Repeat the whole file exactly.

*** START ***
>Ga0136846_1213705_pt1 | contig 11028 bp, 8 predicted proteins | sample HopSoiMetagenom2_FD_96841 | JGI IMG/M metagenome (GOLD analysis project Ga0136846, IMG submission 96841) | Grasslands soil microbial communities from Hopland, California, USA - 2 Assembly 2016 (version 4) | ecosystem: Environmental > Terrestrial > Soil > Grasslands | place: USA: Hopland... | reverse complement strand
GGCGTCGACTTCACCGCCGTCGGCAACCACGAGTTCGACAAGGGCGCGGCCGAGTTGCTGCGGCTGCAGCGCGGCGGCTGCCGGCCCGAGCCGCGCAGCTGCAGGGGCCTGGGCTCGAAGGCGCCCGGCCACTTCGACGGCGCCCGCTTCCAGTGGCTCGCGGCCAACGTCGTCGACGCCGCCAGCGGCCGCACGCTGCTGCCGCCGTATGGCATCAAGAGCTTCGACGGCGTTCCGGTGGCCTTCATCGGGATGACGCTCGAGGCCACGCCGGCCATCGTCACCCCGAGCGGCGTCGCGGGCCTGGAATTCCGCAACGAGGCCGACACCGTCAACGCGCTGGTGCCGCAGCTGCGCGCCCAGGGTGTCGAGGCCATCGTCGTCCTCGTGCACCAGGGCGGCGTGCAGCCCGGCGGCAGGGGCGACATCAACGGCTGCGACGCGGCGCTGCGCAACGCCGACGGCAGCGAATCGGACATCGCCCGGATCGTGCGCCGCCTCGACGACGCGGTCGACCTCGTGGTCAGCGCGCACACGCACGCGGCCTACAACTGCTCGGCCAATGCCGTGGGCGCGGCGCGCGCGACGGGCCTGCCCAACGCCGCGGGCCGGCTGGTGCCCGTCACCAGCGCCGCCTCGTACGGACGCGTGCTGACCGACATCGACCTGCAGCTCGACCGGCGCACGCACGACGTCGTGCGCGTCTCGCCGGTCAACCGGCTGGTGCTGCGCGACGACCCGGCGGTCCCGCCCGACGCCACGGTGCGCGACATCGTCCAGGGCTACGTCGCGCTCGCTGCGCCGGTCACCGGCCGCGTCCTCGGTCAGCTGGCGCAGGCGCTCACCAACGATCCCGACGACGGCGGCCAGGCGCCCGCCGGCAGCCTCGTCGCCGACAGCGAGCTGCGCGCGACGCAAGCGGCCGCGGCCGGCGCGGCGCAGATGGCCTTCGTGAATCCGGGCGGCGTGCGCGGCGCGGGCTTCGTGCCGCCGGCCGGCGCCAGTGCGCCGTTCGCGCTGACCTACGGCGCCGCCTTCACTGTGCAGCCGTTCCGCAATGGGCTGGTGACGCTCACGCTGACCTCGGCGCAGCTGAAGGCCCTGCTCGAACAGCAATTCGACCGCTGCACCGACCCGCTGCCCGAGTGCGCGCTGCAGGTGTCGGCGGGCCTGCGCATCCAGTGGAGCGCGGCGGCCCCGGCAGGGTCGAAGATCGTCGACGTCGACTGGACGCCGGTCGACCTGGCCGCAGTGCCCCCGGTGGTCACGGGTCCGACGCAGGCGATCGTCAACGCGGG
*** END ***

>Ga0136846_1213705_pt1 | contig 11028 bp, 8 predicted proteins | sample HopSoiMetagenom2_FD_96841 | JGI IMG/M metagenome (GOLD analysis project Ga0136846, IMG submission 96841) | Grasslands soil microbial communities from Hopland, California, USA - 2 Assembly 2016 (version 4) | ecosystem: Environmental > Terrestrial > Soil > Grasslands | place: USA: Hopland... | reverse complement strand
GGCGTCGACTTCACCGCCGTCGGCAACCACGAGTTCGACAAGGGCGCGGCCGAGTTGCTGCGGCTGCAGCGCGGCGGCTGCCGGCCCGAGCCGCGCAGCTGCAGGGGCCTGGGCTCGAAGGCGCCCGGCCACTTCGACGGCGCCCGCTTCCAGTGGCTCGCGGCCAACGTCGTCGACGCCGCCAGCGGCCGCACGCTGCTGCCGCCGTATGGCATCAAGAGCTTCGACGGCGTTCCGGTGGCCTTCATCGGGATGACGCTCGAGGCCACGCCGGCCATCGTCACCCCGAGCGGCGTCGCGGGCCTGGAATTCCGCAACGAGGCCGACACCGTCAACGCGCTGGTGCCGCAGCTGCGCGCCCAGGGTGTCGAGGCCATCGTCGTCCTCGTGCACCAGGGCGGCGTGCAGCCCGGCGGCAGGGGCGACATCAACGGCTGCGACGCGGCGCTGCGCAACGCCGACGGCAGCGAATCGGACATCGCCCGGATCGTGCGCCGCCTCGACGACGCGGTCGACCTCGTGGTCAGCGCGCACACGCACGCGGCCTACAACTGCTCGGCCAATGCCGTGGGCGCGGCGCGCGCGACGGGCCTGCCCAACGCCGCGGGCCGGCTGGTGCCCGTCACCAGCGCCGCCTCGTACGGACGCGTGCTGACCGACATCGACCTGCAGCTCGACCGGCGCACGCACGACGTCGTGCGCGTCTCGCCGGTCAACCGGCTGGTGCTGCGCGACGACCCGGCGGTCCCGCCCGACGCCACGGTGCGCGACATCGTCCAGGGCTACGTCGCGCTCGCTGCGCCGGTCACCGGCCGCGTCCTCGGTCAGCTGGCGCAGGCGCTCACCAACGATCCCGACGACGGCGGCCAGGCGCCCGCCGGCAGCCTCGTCGCCGACAGCGAGCTGCGCGCGACGCAAGCGGCCGCGGCCGGCGCGGCGCAGATGGCCTTCGTGAATCCGGGCGGCGTGCGCGGCGCGGGCTTCGTGCCGCCGGCCGGCGCCAGTGCGCCGTTCGCGCTGACCTACGGCGCCGCCTTCACTGTGCAGCCGTTCCGCAATGGGCTGGTGACGCTCACGCTGACCTCGGCGCAGCTGAAGGCCCTGCTCGAACAGCAATTCGACCGCTGCACCGACCCGCTGCCCGAGTGCGCGCTGCAGGTGTCGGCGGGCCTGCGCATCCAGTGGAGCGCGGCGGCCCCGGCAGGGTCGAAGATCGTCGACGTCGACTGGACGCCGGTCGACCTGGCCGCAGTGCCCCCGGTGGTCACGGGTCCGACGCAGGCGATCGTCAACGCGGG